The BBC’s TV chief has pledged to tackle problems with sound on hit dramas such as Happy Valley but admitted it is often “incredibly hard” to identify what went wrong.
Charlotte Moore made the promise following complaints that viewers could not hear the dialogue in the latest series of the Sarah Lancashire drama which was watched by more than 8 million people.
It came two years after another BBC1 drama, Jamaica Inn, generated more than 2,000 complaints about muffled conversations, with its writer admitting there was a “major sound problem”.
Moore said the BBC had issued a new set of guidelines to programme makers to attempt to prevent a repeat of the problem.
“Sound has been a big issue, all of us want to make sure that sound levels are absolutely so people can hear the fantastic work we are doing,” Moore told the Voice of the Listener and Viewer conference in London on Tuesday.
Moore said it was often down to a “unique set of circumstances” when there were problems with sound, and said producers had gone back into the edit suite following complaints about the first episode of Happy Valley to solve the issue.
“After episode one we took everyone back into the edit to really try to make sure, to work very hard to make it crisper and change those levels. It is something we take incredibly seriously,” she said.
But she added: “It is incredibly hard to get to the bottom of where things go wrong. It’s often several circumstances and it’s quite hard to isolate if there is one particular problem. It is often several different problems coming together. Sound is a very exact science.”
Moore said she was currently pulling together all the available advice to help programme makers to do “all those final checks” to make sure there were no problems with sound.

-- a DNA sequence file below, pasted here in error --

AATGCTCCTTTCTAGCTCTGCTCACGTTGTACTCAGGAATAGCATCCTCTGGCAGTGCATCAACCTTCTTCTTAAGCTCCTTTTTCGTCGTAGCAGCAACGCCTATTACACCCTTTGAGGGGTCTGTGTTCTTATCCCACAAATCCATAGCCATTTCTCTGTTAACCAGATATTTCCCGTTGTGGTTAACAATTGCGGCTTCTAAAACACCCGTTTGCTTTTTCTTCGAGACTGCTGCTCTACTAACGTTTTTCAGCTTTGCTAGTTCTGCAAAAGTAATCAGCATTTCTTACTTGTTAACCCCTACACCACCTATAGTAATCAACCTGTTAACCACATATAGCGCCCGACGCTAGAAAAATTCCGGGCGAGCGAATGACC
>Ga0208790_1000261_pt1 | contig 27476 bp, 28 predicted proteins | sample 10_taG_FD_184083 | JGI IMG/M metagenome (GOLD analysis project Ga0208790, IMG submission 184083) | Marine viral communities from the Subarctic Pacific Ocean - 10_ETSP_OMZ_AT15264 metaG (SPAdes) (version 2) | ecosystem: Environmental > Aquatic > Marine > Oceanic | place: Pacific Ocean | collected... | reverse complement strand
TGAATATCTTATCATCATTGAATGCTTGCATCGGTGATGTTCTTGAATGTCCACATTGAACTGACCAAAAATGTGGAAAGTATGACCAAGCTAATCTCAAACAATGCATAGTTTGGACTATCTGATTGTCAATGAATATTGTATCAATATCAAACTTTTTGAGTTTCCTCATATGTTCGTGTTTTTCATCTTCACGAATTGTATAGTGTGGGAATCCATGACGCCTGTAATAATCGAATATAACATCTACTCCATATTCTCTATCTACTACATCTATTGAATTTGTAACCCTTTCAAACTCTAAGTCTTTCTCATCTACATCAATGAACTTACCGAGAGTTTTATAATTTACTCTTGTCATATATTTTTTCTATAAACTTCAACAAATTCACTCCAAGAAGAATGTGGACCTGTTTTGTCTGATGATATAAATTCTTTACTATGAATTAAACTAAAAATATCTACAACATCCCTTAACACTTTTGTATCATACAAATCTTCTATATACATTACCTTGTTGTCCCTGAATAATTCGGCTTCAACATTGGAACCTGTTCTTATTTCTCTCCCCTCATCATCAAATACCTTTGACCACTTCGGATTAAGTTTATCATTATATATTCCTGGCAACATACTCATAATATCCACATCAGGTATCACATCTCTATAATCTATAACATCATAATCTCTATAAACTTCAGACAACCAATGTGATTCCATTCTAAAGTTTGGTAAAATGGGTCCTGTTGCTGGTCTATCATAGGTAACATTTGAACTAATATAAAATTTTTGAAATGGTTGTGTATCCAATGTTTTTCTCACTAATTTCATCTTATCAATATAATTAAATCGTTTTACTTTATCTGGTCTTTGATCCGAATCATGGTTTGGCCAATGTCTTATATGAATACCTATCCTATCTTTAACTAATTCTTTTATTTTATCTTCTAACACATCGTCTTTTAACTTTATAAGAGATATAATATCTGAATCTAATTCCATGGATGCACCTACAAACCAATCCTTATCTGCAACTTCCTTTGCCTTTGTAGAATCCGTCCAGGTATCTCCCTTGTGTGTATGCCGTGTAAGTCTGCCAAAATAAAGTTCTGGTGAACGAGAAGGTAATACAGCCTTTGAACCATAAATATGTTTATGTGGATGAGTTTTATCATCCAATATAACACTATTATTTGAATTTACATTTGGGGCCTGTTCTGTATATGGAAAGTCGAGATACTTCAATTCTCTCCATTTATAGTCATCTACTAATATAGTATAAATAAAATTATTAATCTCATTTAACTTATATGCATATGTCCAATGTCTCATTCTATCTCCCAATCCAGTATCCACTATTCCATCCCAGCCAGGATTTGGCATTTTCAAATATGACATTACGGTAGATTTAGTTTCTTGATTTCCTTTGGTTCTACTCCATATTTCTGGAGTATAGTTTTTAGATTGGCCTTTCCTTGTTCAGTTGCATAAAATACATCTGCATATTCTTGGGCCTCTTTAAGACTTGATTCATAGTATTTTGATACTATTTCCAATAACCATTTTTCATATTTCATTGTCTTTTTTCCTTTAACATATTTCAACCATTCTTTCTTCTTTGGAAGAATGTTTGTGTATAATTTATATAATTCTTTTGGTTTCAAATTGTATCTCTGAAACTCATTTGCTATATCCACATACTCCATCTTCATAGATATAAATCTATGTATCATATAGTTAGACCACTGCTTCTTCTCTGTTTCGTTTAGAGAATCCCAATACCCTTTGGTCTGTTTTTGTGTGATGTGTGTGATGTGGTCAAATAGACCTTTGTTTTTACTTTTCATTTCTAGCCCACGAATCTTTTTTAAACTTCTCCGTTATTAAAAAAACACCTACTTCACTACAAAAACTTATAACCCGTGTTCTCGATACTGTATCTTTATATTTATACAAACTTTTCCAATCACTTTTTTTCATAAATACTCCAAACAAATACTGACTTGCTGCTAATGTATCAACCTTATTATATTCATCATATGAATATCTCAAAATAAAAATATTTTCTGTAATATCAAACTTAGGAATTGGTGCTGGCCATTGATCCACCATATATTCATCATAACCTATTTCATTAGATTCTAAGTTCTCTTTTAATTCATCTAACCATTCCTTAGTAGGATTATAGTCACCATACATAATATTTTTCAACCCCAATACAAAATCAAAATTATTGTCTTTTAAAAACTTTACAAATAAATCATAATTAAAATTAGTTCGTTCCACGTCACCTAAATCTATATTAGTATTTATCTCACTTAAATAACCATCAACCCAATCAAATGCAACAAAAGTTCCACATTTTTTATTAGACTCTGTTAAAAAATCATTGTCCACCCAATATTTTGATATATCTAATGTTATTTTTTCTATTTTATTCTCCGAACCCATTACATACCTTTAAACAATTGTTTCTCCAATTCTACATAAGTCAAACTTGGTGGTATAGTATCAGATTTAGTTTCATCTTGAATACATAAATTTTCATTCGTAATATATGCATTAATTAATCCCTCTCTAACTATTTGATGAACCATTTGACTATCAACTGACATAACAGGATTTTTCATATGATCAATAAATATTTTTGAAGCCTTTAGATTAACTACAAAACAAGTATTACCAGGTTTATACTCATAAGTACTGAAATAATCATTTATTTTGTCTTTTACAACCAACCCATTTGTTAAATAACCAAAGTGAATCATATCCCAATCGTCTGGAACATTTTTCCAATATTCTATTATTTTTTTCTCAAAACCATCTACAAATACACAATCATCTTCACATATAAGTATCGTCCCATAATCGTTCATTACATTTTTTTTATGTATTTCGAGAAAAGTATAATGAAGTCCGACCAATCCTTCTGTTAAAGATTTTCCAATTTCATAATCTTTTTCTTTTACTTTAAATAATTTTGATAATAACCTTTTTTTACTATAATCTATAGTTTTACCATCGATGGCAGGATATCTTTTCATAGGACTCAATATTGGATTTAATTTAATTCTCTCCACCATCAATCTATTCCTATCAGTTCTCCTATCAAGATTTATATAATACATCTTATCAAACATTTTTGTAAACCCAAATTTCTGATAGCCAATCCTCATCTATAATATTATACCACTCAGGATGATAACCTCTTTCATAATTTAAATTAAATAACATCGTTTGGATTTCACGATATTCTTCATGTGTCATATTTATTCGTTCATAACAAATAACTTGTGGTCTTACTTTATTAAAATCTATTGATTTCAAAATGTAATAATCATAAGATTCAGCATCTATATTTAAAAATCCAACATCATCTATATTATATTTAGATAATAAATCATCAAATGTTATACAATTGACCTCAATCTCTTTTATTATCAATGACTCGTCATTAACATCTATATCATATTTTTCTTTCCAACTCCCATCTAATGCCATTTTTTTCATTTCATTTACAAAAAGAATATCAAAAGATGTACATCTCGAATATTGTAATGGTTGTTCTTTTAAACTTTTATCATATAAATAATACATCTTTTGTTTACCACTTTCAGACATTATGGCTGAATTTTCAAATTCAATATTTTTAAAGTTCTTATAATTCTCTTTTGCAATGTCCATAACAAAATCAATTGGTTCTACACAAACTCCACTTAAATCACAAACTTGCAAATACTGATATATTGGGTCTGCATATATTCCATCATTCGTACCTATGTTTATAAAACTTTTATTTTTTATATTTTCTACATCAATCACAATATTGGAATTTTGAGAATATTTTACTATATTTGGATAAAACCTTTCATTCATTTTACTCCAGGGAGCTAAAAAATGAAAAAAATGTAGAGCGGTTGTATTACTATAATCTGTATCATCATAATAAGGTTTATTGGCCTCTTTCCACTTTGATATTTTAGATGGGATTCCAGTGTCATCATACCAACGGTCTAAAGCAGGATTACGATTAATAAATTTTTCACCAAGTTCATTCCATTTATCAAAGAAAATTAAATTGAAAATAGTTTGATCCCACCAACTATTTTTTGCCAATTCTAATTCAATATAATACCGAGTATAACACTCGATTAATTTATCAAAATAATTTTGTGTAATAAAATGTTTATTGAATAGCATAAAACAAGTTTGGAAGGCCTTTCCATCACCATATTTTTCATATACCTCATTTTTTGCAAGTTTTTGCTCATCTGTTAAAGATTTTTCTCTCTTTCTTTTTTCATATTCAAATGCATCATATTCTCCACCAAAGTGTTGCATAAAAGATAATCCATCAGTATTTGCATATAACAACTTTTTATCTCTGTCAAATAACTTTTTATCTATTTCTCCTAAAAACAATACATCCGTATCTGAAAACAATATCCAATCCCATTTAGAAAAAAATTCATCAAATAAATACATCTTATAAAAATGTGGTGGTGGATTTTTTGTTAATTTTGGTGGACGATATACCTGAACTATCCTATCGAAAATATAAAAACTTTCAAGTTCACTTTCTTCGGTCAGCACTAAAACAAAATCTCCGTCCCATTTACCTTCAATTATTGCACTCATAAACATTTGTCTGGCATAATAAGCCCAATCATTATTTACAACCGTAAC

Speaking after her conference appearance, Moore said: “Getting to the bottom [of this] is usually a bringing together of several issues, and that is what we are working on with suppliers to make sure these things don’t happen again. We know how difficult it is – there are multiple reasons.
She added: “We have had a couple of instances of issues where people have felt very strongly. We went straight into the edit to see what we could do. Of course none of us want our drama not to be heard. The will is there from all of us.”
Addressing complaints about sound issues earlier this month, BBC director general Tony Hall said he “took all such complaints seriously”.
Back in 2013, Hall highlighted inaudible dialogue as one of the issues he would look to tackle in one of his first interviews as director general. “Actors muttering can be testing,” he said. “I don’t want to sound like a grumpy old man but I also think muttering is something we could have a look at.”